Maternal obesity is associated with chorioamnionitis and earlier indicated preterm delivery among expectantly managed women with preterm premature rupture of membranes

Emily E. Hadley, Andrea Discacciati, Maged M. Costantine, Mary B. Munn, Luis D. Pacheco, George R. Saade, Giuseppe Chiossi

Research output: Contribution to journalArticlepeer-review

19 Scopus citations

Abstract

Objective: To determine the association between maternal obesity and delivery due to chorioamnionitis prior to labor onset, among expectantly managed women with preterm premature rupture of membranes (pPROM). Methods: This was a secondary analysis of a multicenter randomized trial of magnesium sulfate versus placebo to prevent cerebral palsy or death among offspring of women with anticipated delivery at 24–31-week gestation. After univariable analysis, Cox proportional hazard evaluated the association between maternal obesity and chorioamnionitis, while Laplace regression investigated how obesity affects the gestational age at delivery of the first 20% of women developing the outcome of interest. Results: A total of 164 of the 1942 women with pPROM developed chorioamnionitis prior to labor onset. Obese women had a 60% increased hazard of developing such complication (adjusted HR 1.6, 95%CI 1.1–2.1, p =.008), prompting delivery 1.5 weeks earlier, as the 20th survival percentile was 27.2-week gestation (95%CI 26–28.6) among obese as opposed to 28.8 weeks (95%CI 27.4–30.1) (p =.002) among nonobese women. Conclusions: Maternal obesity is a risk factor for chorioamnionitis prior to labor onset. Future studies will determine if obesity is important enough to change the management of latency after pPROM according to maternal BMI.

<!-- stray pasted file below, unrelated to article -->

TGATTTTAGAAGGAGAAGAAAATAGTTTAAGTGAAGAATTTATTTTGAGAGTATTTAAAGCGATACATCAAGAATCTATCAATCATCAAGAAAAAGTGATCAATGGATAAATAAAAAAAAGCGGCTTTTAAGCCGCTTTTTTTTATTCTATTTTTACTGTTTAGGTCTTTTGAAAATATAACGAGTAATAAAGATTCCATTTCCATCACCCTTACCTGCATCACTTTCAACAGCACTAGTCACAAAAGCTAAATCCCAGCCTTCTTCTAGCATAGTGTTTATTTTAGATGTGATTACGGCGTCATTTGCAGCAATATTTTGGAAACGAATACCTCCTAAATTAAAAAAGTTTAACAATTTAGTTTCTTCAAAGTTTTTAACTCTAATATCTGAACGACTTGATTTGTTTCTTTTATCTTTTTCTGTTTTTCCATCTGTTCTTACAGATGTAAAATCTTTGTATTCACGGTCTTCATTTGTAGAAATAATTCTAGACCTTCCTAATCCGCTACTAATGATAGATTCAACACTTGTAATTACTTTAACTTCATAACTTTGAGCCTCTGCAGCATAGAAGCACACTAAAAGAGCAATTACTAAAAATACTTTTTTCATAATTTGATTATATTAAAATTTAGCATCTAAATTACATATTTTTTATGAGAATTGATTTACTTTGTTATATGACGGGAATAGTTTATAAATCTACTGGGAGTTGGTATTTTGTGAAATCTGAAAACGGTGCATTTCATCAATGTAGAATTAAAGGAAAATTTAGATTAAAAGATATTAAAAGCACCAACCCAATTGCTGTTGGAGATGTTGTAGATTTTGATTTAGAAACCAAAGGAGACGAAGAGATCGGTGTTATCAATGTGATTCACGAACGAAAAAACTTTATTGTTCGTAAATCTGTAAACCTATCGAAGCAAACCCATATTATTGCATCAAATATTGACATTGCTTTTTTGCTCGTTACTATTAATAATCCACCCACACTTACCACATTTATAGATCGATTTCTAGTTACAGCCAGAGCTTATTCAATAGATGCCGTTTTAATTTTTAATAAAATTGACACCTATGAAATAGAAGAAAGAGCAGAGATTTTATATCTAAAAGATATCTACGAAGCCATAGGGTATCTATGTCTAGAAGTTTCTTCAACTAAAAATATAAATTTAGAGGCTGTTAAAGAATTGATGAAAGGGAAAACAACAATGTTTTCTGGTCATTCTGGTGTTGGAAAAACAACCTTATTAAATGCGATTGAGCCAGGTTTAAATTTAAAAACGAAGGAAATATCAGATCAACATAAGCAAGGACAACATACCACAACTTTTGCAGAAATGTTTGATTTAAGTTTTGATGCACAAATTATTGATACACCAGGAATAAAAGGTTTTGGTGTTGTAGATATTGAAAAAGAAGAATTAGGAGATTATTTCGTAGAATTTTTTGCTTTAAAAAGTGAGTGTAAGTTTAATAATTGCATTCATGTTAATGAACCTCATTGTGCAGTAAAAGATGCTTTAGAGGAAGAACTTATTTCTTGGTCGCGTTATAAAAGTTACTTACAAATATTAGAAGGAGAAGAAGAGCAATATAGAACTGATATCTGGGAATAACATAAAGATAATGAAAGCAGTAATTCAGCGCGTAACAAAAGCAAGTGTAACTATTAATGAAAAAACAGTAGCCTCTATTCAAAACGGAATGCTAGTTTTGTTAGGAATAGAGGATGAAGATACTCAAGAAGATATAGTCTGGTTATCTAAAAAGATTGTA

Original languageEnglish (US)
Pages (from-to)271-278
Number of pages8
JournalJournal of Maternal-Fetal and Neonatal Medicine
Volume32
Issue number2
DOIs
StatePublished - Jan 17 2019

Keywords

  • Obesity
  • chorioamnionitis
  • indicated preterm delivery
  • pregnancy

ASJC Scopus subject areas

  • Pediatrics, Perinatology, and Child Health
  • Obstetrics and Gynecology

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